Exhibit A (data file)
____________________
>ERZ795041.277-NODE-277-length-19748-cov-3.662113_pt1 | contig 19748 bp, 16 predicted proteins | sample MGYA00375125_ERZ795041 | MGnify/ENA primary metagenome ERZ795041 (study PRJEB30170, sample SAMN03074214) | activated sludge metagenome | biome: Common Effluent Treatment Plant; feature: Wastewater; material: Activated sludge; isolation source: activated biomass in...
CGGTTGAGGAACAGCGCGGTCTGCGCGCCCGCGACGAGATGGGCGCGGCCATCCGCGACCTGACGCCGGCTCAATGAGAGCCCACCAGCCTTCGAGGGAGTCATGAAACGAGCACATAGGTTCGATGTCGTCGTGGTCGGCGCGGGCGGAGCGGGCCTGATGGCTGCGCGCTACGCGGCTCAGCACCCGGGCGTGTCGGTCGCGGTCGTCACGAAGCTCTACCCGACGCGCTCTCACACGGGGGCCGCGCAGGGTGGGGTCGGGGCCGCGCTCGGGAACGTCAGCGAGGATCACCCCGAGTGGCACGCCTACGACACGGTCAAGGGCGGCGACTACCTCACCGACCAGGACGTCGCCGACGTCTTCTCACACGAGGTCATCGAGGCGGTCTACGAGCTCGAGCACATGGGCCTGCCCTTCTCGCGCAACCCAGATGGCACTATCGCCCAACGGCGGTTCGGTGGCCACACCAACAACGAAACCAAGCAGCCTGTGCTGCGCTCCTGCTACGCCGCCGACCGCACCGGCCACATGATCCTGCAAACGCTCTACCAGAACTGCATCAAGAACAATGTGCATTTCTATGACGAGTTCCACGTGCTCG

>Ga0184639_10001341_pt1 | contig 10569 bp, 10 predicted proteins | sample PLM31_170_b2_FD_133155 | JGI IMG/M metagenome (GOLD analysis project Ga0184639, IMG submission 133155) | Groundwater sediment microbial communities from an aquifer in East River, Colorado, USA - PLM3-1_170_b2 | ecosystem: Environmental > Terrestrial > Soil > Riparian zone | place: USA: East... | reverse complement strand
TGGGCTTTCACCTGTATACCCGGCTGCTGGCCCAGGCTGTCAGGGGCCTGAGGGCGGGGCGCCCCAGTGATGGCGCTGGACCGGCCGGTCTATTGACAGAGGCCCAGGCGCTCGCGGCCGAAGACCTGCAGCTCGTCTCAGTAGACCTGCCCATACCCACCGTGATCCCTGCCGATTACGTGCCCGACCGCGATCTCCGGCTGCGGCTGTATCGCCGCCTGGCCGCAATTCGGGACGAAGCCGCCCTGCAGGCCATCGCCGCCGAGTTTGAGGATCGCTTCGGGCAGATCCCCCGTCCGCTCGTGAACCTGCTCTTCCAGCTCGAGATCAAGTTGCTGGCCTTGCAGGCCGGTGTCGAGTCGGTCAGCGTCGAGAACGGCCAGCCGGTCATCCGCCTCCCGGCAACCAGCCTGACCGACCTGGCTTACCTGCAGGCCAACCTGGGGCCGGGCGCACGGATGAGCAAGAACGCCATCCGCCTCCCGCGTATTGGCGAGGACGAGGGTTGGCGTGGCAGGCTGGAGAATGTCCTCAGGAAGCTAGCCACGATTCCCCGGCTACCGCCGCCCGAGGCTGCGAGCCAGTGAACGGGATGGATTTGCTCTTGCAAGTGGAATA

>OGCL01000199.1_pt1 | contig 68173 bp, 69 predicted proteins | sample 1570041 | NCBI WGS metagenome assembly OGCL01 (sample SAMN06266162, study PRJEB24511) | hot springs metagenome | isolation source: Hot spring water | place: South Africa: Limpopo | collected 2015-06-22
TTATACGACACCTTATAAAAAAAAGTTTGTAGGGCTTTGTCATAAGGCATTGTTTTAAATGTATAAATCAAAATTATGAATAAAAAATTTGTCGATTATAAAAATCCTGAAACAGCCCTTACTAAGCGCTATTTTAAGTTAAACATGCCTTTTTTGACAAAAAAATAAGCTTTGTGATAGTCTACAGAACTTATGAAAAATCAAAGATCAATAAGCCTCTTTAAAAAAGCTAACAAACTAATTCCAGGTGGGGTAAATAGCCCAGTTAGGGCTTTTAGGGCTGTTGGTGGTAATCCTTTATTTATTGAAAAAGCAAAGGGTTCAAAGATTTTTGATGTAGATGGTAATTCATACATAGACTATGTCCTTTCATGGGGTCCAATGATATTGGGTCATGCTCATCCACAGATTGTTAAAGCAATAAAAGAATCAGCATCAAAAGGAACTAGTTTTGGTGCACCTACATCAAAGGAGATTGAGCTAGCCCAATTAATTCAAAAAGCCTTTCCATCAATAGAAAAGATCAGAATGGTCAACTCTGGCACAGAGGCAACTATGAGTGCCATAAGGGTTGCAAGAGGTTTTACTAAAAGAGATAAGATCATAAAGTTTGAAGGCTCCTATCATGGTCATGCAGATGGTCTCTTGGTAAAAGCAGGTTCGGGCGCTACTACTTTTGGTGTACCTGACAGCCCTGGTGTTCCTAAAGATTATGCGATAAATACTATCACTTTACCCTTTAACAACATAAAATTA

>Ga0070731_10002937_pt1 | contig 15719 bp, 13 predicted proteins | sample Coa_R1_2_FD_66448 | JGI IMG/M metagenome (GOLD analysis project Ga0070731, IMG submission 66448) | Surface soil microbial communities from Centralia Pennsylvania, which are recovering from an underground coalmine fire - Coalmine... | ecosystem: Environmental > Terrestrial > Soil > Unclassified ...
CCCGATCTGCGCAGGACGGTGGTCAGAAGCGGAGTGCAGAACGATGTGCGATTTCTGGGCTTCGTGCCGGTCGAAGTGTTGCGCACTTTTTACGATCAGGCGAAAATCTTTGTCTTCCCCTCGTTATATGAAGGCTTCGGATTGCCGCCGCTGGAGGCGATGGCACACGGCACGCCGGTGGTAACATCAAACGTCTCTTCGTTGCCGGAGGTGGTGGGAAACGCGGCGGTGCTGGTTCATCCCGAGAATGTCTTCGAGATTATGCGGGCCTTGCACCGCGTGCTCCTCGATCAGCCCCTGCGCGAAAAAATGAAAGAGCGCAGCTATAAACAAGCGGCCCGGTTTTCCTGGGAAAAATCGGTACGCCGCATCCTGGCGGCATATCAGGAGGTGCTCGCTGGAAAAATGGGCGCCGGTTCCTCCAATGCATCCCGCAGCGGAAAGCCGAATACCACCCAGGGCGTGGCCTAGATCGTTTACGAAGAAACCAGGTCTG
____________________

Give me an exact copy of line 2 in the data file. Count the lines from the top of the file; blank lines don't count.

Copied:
CGGTTGAGGAACAGCGCGGTCTGCGCGCCCGCGACGAGATGGGCGCGGCCATCCGCGACCTGACGCCGGCTCAATGAGAGCCCACCAGCCTTCGAGGGAGTCATGAAACGAGCACATAGGTTCGATGTCGTCGTGGTCGGCGCGGGCGGAGCGGGCCTGATGGCTGCGCGCTACGCGGCTCAGCACCCGGGCGTGTCGGTCGCGGTCGTCACGAAGCTCTACCCGACGCGCTCTCACACGGGGGCCGCGCAGGGTGGGGTCGGGGCCGCGCTCGGGAACGTCAGCGAGGATCACCCCGAGTGGCACGCCTACGACACGGTCAAGGGCGGCGACTACCTCACCGACCAGGACGTCGCCGACGTCTTCTCACACGAGGTCATCGAGGCGGTCTACGAGCTCGAGCACATGGGCCTGCCCTTCTCGCGCAACCCAGATGGCACTATCGCCCAACGGCGGTTCGGTGGCCACACCAACAACGAAACCAAGCAGCCTGTGCTGCGCTCCTGCTACGCCGCCGACCGCACCGGCCACATGATCCTGCAAACGCTCTACCAGAACTGCATCAAGAACAATGTGCATTTCTATGACGAGTTCCACGTGCTCG